Affordable housing to reach a new level at 255 S. State Street in Downtown Salt Lake City
Building Salt Lake
June 13, 2019
Rendering of 255 S. State from the west. The two buildings will contain 152 affordable units out of 190 total. Image courtesy SLC RDA public documents.
The partially built eyesore of steel girders and graffiti at 255 S. State in the heart of Downtown Salt Lake City – currently an excavated hole capped in concrete – may soon be resolved.
Senior representatives from Chicago-based Brinshore Development, one of the largest affordable housing developers in the country, according to Principal David Brint, briefed the Salt Lake City Redevelopment Agency (RDA) Board this week.
255 S. State site from the east. Edison Street below. Photo by Luke Garrott.
Brinshore’s mixed affordable and market-rate project aims to align with the goals of a 2018 RFQ from the RDA. Among those goals are providing a significant number of “deeply affordable” units, promoting an active streetscape, establishing a public mid-block walkway, and preserving and activating the historic Cramer House on Floral Street.
The Cramer House on Floral Street, planned for a restaurant on the ground floor and a living space above. Photo by Luke Garrott.
The site is the former home of a previous generation of single-room occupancy unit (SROs) buildings in the city, the Regis and the Cambridge. Purchased by the RDA in the early 2000s and demolished in 2012, they were labeled as the city’s “seediest tenements.”
The RDA made a commitment at the time of demolition to replace the 150 units of affordable housing lost.
The new project is currently in the last stages of conceptual design. The RDA Board on Tuesday expressed approval of the plans and emphasized that some of the open space in the project should accommodate amenities for children.
The project is notable in part for including 13 three- and four-bedroom apartments in its mix.
Overhead conceptual drawing of 255 S. State. Courtesy SLC RDA public documents.
Instead of proposing a single building of large scale, Brinshore’s architect, KTGY, has designed two structures. The south building will be eight floors containing 73 units and the north structure will rise to 13 stories with 117 units. 152 of the 190 total units will be affordable, ranging from 20%-80% of AMI, with 38 units at market rate. The mix will be 122 one-bedroom, 52 two-bedroom, 13 three- and four-bedroom, with three at-grade artist live-work spaces.
On street level, the project will offer 23,000 sq. ft. of commercial space (down from 40,000 in previous plans), some of which will be dedicated to community and education purposes. The developer plans to build one level of below-grade parking, offering 100 stalls. Eighteen surface parking spaces will be reserved for retail clients.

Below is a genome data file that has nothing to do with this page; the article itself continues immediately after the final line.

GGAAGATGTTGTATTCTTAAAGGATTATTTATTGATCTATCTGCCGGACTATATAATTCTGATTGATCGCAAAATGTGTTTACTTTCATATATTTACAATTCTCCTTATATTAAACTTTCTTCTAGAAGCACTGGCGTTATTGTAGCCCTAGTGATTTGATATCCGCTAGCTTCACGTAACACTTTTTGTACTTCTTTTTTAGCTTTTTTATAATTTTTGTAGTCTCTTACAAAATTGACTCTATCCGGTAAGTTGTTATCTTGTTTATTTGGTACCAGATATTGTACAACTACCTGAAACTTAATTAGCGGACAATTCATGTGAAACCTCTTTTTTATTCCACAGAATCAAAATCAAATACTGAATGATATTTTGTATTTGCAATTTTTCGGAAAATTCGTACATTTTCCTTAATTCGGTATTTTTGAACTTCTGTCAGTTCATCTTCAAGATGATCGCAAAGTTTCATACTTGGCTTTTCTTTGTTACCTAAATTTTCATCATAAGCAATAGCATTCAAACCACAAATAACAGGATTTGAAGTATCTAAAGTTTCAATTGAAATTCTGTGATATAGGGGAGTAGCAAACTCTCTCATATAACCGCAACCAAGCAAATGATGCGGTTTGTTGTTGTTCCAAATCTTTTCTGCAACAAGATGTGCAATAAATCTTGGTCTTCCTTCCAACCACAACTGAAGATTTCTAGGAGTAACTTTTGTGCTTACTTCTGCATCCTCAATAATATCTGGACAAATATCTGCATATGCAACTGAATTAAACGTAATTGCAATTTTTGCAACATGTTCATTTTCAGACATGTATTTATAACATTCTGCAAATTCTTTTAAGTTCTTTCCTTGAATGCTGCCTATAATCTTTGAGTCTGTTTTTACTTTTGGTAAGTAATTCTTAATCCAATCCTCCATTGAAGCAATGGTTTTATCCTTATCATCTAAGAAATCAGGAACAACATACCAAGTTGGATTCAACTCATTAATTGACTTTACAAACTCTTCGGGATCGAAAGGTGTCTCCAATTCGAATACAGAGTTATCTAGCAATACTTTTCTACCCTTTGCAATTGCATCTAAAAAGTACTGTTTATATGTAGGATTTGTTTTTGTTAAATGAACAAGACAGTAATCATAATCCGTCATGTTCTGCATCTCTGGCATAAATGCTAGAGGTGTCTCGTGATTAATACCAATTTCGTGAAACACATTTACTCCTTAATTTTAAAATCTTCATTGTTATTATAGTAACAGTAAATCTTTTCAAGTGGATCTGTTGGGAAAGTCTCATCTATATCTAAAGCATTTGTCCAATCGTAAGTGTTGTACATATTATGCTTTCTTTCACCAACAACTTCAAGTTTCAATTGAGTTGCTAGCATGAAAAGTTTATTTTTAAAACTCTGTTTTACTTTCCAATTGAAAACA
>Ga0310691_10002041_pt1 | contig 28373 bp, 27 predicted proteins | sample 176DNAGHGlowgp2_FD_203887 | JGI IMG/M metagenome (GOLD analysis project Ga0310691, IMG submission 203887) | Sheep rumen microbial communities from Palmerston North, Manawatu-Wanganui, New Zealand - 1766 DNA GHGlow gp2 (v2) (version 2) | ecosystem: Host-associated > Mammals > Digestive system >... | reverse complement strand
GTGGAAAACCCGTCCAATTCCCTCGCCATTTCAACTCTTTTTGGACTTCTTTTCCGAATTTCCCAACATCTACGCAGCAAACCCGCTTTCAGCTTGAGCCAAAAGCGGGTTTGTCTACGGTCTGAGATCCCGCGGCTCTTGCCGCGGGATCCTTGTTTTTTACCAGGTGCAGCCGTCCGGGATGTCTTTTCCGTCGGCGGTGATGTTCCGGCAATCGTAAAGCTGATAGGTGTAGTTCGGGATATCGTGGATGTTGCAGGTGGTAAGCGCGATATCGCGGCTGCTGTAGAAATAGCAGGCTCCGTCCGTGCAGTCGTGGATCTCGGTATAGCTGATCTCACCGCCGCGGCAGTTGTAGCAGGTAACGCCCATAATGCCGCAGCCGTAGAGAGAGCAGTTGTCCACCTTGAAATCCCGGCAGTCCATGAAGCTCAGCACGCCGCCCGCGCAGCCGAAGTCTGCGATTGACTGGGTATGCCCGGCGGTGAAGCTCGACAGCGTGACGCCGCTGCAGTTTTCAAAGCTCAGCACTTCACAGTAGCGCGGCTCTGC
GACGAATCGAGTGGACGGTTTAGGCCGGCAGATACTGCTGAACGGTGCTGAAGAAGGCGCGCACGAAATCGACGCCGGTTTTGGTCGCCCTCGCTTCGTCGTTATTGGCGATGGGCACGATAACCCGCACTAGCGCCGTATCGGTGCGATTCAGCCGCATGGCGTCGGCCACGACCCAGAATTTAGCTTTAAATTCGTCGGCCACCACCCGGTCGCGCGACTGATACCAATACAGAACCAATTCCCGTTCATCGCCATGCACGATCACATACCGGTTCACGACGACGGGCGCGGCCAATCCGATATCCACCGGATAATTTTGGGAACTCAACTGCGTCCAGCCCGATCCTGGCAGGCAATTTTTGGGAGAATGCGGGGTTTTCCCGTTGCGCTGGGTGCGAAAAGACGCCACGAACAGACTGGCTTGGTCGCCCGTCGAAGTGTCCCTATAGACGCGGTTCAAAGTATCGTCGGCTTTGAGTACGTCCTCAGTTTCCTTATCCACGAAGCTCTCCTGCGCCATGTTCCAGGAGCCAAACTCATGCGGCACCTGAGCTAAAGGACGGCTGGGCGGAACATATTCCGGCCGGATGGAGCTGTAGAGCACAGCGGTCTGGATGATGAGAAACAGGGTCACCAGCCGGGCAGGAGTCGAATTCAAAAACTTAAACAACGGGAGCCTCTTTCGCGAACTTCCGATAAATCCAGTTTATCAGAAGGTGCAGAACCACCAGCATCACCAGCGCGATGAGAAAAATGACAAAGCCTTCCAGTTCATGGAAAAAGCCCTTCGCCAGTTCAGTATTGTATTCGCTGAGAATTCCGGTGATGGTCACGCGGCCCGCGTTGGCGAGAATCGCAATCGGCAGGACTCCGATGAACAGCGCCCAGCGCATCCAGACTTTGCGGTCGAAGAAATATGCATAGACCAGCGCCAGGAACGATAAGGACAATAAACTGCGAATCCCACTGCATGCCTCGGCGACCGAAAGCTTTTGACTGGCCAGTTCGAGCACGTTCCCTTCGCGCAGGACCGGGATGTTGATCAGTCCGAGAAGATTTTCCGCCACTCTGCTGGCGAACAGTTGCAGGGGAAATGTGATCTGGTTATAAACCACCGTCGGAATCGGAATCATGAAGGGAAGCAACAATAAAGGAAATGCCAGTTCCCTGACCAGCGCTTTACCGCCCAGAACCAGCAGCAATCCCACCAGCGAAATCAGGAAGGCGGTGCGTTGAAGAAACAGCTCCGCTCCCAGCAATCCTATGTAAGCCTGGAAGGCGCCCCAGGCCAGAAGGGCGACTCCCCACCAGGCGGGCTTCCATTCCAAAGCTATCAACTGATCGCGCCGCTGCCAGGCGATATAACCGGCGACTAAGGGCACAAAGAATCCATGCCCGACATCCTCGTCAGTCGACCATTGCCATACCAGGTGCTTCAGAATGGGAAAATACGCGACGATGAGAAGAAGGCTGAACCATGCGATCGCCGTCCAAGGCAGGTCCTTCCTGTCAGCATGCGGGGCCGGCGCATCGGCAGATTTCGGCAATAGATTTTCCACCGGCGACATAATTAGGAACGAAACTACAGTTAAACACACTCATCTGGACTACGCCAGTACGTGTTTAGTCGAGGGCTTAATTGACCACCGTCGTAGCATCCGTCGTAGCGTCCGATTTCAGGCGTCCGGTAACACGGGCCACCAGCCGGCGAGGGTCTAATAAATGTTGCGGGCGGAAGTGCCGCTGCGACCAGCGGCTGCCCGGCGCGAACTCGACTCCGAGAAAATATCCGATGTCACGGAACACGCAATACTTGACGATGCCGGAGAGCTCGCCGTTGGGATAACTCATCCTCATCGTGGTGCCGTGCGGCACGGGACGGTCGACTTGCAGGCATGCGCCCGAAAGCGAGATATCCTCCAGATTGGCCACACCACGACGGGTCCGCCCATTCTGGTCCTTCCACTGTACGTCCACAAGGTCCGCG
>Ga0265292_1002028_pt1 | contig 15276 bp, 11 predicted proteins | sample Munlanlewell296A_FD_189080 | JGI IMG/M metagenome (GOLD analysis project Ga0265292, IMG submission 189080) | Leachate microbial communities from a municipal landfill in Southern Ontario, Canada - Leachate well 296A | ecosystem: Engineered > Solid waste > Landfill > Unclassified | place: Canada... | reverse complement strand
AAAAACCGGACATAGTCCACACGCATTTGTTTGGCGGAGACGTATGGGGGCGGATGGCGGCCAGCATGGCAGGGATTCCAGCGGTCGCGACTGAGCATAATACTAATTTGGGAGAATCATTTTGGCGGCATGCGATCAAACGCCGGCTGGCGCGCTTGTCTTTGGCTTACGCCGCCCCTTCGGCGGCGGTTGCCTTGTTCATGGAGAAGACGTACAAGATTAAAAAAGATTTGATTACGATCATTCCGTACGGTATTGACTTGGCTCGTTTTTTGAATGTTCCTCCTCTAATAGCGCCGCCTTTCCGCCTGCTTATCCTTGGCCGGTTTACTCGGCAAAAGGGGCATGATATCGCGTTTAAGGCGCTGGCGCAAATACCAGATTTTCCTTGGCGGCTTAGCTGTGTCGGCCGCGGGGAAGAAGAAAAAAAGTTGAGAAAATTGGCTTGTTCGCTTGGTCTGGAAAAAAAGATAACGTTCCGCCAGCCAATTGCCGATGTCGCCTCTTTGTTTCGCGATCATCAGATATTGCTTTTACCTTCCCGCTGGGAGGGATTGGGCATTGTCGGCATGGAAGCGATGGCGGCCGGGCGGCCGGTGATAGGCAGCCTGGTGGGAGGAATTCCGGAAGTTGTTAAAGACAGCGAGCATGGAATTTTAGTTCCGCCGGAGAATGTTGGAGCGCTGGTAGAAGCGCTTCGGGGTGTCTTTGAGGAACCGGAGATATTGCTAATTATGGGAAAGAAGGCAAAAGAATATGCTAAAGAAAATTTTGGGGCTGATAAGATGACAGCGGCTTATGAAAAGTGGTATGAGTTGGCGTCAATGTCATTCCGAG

Rendering of the paseo, seen from Floral Street west towards State. Image courtesy SLC RDA public documents.
Between the buildings will be a public “paseo.” It will run from Floral Street (an alley at about 125 East that’s accessible only from 200 South) to State Street and align with Gallivan Avenue on the west side of State.
Pedestrians will be able to pass all the way from Edison Street (145 East) to State thanks to an existing east-west alley and the paseo.
Edison Street looking South. Photo by Luke Garrott.
Brinshore says that a “large portion of the financing is in place at this point.” For the $70 million project, the developers are assembling over $22 million in low-income tax credits and $27 million in tax-exempt bonds.
In addition, Brinshore is asking the RDA for nearly $13 million in loans: $5 million for property acquisition, $2 million from the affordable housing Notice of Funding Availability (NOFA), and $5.9 million in an additional request the RDA Board is eager to see in the next month. The length of the loans would be 30 years.
Brinshore’s financing model would require quick action. The federal tax credits they’ve already secured require that residents start moving in by December 2021, and the developers note “we’re already a little behind schedule now.”
The same was the case for the previous developer. The State Street Plaza project of Ben Logue’s Tannach Properties crashed in a heap of complex financing, dubious engineering, and broken promises.